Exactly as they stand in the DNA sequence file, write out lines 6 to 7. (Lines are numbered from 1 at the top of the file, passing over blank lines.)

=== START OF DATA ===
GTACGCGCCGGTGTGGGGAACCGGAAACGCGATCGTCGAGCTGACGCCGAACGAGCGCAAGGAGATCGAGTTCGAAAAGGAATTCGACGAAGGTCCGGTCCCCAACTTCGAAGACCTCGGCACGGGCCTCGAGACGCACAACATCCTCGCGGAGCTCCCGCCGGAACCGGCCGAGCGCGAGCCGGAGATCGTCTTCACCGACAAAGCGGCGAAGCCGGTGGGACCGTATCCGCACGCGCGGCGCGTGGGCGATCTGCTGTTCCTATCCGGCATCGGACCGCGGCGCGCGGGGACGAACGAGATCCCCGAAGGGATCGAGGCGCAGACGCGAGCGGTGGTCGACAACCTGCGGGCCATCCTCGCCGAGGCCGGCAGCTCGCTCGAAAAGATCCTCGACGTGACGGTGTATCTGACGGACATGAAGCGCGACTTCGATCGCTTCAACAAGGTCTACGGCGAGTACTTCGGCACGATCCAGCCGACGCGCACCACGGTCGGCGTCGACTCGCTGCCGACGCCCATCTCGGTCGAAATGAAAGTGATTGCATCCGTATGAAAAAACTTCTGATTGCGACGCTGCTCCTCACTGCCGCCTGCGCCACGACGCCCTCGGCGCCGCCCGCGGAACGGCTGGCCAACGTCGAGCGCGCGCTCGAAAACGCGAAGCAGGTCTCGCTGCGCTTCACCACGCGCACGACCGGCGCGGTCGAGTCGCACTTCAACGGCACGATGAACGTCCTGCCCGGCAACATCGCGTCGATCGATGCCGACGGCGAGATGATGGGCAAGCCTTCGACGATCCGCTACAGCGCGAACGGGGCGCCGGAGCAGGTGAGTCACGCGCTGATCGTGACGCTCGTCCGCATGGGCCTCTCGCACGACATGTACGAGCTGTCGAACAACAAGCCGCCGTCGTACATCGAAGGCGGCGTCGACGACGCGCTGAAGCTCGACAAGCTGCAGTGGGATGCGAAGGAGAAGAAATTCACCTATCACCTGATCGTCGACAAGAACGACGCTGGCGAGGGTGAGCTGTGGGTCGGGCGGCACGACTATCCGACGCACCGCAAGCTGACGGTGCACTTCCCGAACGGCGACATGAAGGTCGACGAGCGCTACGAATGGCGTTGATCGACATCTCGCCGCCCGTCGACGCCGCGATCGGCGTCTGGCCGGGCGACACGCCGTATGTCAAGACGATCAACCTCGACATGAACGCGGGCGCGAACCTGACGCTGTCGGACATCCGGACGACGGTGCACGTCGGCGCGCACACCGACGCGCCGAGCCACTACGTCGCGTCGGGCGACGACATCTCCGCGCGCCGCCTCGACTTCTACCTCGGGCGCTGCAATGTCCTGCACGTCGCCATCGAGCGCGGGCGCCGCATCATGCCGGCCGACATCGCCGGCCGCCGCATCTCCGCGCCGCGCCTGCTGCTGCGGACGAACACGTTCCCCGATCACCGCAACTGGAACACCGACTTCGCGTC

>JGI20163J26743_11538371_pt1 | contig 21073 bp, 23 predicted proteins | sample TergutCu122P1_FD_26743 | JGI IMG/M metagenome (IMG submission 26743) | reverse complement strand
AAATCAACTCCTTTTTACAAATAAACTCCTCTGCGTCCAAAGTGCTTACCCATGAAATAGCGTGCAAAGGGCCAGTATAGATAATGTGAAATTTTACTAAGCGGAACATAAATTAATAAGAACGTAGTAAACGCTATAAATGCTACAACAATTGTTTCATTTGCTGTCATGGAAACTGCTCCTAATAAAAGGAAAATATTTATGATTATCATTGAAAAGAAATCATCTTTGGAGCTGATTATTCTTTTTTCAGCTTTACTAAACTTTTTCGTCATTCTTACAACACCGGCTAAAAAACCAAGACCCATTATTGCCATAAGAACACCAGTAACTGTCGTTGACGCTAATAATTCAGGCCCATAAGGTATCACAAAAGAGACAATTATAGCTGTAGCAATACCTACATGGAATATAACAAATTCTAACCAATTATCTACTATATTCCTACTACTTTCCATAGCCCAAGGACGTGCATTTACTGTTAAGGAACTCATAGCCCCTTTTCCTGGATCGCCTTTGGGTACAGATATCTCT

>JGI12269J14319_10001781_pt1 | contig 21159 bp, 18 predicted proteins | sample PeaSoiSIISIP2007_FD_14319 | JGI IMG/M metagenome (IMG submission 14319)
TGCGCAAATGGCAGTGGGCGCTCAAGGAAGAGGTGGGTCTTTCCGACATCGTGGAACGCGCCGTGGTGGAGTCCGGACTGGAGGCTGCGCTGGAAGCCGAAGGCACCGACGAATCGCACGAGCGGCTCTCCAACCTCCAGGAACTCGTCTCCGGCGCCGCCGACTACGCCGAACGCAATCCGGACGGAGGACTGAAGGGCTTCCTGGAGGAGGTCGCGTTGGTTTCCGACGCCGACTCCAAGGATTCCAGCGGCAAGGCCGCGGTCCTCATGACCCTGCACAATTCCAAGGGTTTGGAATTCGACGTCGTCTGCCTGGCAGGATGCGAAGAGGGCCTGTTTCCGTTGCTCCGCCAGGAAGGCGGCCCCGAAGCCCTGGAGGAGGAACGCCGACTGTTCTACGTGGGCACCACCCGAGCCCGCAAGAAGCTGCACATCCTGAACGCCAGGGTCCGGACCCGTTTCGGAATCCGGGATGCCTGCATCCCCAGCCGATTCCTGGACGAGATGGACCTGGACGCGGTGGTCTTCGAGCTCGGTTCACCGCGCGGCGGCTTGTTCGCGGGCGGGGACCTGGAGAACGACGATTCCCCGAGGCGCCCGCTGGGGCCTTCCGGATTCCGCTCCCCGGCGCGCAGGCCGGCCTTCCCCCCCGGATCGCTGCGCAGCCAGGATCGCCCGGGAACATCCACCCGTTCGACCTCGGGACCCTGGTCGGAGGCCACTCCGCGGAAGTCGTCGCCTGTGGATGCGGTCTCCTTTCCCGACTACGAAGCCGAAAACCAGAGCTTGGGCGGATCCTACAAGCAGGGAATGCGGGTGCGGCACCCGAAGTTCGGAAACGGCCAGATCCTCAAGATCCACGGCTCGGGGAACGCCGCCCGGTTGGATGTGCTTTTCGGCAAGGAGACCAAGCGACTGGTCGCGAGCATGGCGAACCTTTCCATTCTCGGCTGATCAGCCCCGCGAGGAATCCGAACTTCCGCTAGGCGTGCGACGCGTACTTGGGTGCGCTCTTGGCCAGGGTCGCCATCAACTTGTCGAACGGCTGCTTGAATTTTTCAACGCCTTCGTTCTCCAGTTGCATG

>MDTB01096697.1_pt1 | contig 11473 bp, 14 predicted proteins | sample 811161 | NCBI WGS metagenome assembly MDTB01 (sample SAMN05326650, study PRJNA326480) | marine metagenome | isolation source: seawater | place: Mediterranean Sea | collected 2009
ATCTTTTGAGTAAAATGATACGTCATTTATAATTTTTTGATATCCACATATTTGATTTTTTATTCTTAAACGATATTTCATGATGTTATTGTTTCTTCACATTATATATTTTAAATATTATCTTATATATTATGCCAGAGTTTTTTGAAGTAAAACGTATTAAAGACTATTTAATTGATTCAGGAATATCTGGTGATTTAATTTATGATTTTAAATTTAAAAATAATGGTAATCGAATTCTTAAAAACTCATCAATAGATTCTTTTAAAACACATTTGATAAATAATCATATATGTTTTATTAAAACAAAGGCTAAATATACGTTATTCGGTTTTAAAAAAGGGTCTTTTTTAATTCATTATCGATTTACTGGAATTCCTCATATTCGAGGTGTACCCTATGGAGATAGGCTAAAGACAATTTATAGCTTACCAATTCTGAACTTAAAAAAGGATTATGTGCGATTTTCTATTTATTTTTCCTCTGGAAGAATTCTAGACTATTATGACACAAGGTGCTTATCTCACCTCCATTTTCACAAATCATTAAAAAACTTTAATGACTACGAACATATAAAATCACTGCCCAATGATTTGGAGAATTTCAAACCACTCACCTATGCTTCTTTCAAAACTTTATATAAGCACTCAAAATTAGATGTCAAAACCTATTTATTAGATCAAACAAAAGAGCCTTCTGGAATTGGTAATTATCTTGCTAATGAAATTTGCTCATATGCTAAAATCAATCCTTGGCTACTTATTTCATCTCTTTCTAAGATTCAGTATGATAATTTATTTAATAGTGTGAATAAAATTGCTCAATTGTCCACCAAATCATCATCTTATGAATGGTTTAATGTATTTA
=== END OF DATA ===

>MDTB01096697.1_pt1 | contig 11473 bp, 14 predicted proteins | sample 811161 | NCBI WGS metagenome assembly MDTB01 (sample SAMN05326650, study PRJNA326480) | marine metagenome | isolation source: seawater | place: Mediterranean Sea | collected 2009
ATCTTTTGAGTAAAATGATACGTCATTTATAATTTTTTGATATCCACATATTTGATTTTTTATTCTTAAACGATATTTCATGATGTTATTGTTTCTTCACATTATATATTTTAAATATTATCTTATATATTATGCCAGAGTTTTTTGAAGTAAAACGTATTAAAGACTATTTAATTGATTCAGGAATATCTGGTGATTTAATTTATGATTTTAAATTTAAAAATAATGGTAATCGAATTCTTAAAAACTCATCAATAGATTCTTTTAAAACACATTTGATAAATAATCATATATGTTTTATTAAAACAAAGGCTAAATATACGTTATTCGGTTTTAAAAAAGGGTCTTTTTTAATTCATTATCGATTTACTGGAATTCCTCATATTCGAGGTGTACCCTATGGAGATAGGCTAAAGACAATTTATAGCTTACCAATTCTGAACTTAAAAAAGGATTATGTGCGATTTTCTATTTATTTTTCCTCTGGAAGAATTCTAGACTATTATGACACAAGGTGCTTATCTCACCTCCATTTTCACAAATCATTAAAAAACTTTAATGACTACGAACATATAAAATCACTGCCCAATGATTTGGAGAATTTCAAACCACTCACCTATGCTTCTTTCAAAACTTTATATAAGCACTCAAAATTAGATGTCAAAACCTATTTATTAGATCAAACAAAAGAGCCTTCTGGAATTGGTAATTATCTTGCTAATGAAATTTGCTCATATGCTAAAATCAATCCTTGGCTACTTATTTCATCTCTTTCTAAGATTCAGTATGATAATTTATTTAATAGTGTGAATAAAATTGCTCAATTGTCCACCAAATCATCATCTTATGAATGGTTTAATGTATTTA